Can Bailout Improve the Economic Welfare? A Structural Derivation of the Option Price ()

Masayuki Otaki

Institute of Social Science, University of Tokyo, Tokyo, Japan.

**DOI: **10.4236/tel.2013.32017
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Institute of Social Science, University of Tokyo, Tokyo, Japan.

We developed a game-theoretic approach concerning the option pricing validity and tractability of which is ascertained by deriving the Black-Scholes formula. We also applied this approach to the welfare implications of the bailout policy. It is found that such a policy always worsens the economic welfare. This is because of the moral hazardous behavior of the buyer owing to the limited liability which is emphasized, for example, by Arrow [1] and Stiglitz and Weiss [2].

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Otaki, M. (2013) Can Bailout Improve the Economic Welfare? A Structural Derivation of the Option Price. *Theoretical Economics Letters*, **3**, 105-107. doi: 10.4236/tel.2013.32017.

1. Introduction

Whether bailout policies that are often adopted in financial crises improve the economic welfare or not is not self-evident. This is mainly because payoff functions of financial assets are not explicitly defined. This article provides the payoffs function of European call option definitively and considers a welfare implication of the bailout policy. As its corollary, we induce the BlackSholes [3] formula from the payoff functions.

Since the transaction of derivatives is generically a zero-sum game, an anticipated bailout policy does not rescue its traders. Once such a bailout policy is rationally weaved into expectations, it becomes a part of the value of the option. Henceforth, the bailout policy only partially improves investors’ risk-neutral expected utility. However, the outsiders of the derivative transactions are heavily levied for financing such a policy, and thus, the economic welfare as a whole is always worsened by the policy.

The paper consists of three sections. In Section 2, we define the payoff functions of European call option and analyzes their properties. Section 3 derives the BlackScholes formula to ascertain the validity of our approach. Using obtained results, Section 4 solves the option price that is attached by the money brought about a bailout policy, and considers the macroeconomic welfare implication on the policy. In Section 5, we provide brief concluding remarks.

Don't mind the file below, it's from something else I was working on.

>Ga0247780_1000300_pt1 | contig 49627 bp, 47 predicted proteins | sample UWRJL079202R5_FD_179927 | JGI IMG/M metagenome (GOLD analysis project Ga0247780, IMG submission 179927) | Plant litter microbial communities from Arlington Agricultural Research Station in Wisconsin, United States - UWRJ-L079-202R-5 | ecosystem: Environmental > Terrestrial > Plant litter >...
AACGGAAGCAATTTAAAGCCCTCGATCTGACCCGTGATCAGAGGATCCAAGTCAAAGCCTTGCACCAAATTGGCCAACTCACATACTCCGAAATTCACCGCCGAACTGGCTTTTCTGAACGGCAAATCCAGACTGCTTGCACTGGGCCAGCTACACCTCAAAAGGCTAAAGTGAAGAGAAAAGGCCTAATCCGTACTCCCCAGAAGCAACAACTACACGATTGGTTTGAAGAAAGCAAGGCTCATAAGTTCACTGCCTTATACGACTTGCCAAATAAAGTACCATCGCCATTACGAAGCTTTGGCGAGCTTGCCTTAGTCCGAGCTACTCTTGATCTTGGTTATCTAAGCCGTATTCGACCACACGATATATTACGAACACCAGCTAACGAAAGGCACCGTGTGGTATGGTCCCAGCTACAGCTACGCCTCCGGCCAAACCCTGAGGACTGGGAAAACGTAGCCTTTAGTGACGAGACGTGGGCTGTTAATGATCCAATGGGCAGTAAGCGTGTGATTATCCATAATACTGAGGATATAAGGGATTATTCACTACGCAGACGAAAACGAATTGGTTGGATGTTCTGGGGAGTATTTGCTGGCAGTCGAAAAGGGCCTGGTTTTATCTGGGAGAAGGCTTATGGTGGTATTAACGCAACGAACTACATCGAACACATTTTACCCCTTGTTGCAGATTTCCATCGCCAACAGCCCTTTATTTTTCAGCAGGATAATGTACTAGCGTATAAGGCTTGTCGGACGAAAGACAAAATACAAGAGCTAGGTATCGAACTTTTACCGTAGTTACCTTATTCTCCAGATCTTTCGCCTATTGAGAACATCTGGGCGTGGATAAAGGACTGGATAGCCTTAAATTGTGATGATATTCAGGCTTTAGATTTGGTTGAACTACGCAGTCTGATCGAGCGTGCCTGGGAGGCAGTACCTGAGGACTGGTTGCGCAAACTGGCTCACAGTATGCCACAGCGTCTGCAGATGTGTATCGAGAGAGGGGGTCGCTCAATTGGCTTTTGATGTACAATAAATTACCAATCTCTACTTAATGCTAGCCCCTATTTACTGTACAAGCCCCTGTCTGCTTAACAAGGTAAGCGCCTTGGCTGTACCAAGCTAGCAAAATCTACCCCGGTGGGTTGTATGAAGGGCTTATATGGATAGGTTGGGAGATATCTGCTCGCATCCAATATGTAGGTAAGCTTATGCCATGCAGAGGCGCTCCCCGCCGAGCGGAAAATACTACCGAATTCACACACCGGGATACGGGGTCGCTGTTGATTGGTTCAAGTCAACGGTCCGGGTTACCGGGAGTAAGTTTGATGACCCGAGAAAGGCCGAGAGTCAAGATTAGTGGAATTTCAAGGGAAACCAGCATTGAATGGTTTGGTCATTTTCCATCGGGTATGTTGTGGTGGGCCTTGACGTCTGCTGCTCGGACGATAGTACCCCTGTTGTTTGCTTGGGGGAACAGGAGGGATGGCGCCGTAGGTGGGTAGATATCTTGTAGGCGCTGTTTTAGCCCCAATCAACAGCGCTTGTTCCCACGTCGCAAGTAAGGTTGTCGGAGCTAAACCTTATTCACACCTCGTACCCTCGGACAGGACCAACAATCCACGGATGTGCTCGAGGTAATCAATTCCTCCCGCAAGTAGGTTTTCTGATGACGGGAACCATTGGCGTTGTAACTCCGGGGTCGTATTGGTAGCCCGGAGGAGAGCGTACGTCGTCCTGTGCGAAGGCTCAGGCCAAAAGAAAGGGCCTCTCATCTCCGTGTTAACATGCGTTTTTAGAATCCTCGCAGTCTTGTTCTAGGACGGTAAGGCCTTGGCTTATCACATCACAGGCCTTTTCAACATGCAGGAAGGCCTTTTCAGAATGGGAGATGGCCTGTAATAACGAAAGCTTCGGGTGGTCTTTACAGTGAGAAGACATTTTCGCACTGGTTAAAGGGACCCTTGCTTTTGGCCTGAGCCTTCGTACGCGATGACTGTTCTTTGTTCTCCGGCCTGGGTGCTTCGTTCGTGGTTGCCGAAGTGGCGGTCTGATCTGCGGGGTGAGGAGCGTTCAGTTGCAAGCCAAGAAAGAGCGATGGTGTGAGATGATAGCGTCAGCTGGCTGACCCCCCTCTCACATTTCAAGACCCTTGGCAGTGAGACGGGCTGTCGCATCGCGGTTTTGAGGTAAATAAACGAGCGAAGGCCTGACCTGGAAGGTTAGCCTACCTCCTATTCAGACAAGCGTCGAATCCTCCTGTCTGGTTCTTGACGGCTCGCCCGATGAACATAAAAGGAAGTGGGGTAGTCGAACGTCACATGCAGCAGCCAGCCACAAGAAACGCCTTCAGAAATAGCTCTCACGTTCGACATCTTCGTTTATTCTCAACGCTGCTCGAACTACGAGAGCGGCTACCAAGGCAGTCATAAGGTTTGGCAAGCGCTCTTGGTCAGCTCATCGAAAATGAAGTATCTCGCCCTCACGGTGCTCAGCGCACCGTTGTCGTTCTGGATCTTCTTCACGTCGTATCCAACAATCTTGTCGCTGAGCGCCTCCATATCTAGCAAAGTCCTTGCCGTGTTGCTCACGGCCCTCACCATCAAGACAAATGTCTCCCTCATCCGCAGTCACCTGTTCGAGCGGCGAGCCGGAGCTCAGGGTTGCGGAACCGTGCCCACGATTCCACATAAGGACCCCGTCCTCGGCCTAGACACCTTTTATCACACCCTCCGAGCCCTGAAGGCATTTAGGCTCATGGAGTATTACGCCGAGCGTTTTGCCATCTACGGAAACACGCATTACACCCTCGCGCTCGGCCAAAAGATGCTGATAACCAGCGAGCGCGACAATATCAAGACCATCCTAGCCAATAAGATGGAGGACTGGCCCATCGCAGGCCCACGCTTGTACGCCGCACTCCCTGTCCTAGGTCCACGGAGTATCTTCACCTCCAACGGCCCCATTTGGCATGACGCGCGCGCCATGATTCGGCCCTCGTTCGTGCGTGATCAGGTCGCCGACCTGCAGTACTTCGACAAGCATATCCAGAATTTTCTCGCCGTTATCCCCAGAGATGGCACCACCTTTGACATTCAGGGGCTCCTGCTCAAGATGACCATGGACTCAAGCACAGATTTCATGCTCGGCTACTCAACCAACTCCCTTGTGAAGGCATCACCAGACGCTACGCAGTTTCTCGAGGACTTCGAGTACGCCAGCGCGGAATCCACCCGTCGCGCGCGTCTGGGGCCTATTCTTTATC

2. The Model

We consider an European call option the expiry date is. An European call option is a kind of zero-sum game of which equilibrium concept is Stackerberg equilibrium. The strategy of a buyer (follower) is at what price she/he exercises the option. Seller’s strategy (leader) is to offer the price of option and its exercise price.

As such, we obtain the following theorem.

Theorem 1. Let us denote the buyer’s and seller’s, payoff functions and, respectively. They can be written as

(1)

(2)

where is the option price at time, is the stock price at the expiry date, and is the exercise price. denotes the conditional expectation operator on the available information until time.

To prove the above theorem, the following lemma is of use.

Lemma 1. Early exercise does not occur with probability one.

Proof.

Suppose that an early exercise occurs at time with some positive probability. Then,

(3)

holds. is the conditional cumulative distribution function of on. The above inequality comes from the fact that an early exercise occurs because of the chance of the excess gain.

On the other hand, from (3), the seller’s payoff function satisfies

(4)

From (4), the seller’s payoff becomes negative whenever an early exercise occurs with some positive probability, and hence such an asset never be provided. Accordingly, any early early exercise never occurs with positive probability.

Proof of Theorem 1.

From Lemma 1, since the call option is held till the expiry date with probability one, the values of call option become the expected discount values at.

From Theorem 1, the following theorem holds.

Theorem 2. The equilibrium price of the call option is expressed as

(5)

To prove Theorem 2, the following lemma is of use.

Lemma 2.

(6)

holds.

Proof.

By adding up (1) and (2), we obtain

Since both and are non-negative, (6) holds.

Proof of Theorem 2.

Substituting (6) into (1) and (2), we can obtain (5).

3. The Black-Scholes Formula

In this section, we derive the Black-Scholes formula based on the above structural approach.

When the stock price follows the geometric Brownian motion with the drift and the instantaneous variance, by Ito’s formula, it is well-known that the logarithm of the stock price follows the normal distribution, , the mean and standard deviation of which are. In addition, it can be easily shown by some elementary calculus that

(7)

where is the standard normal cumulative distribution function.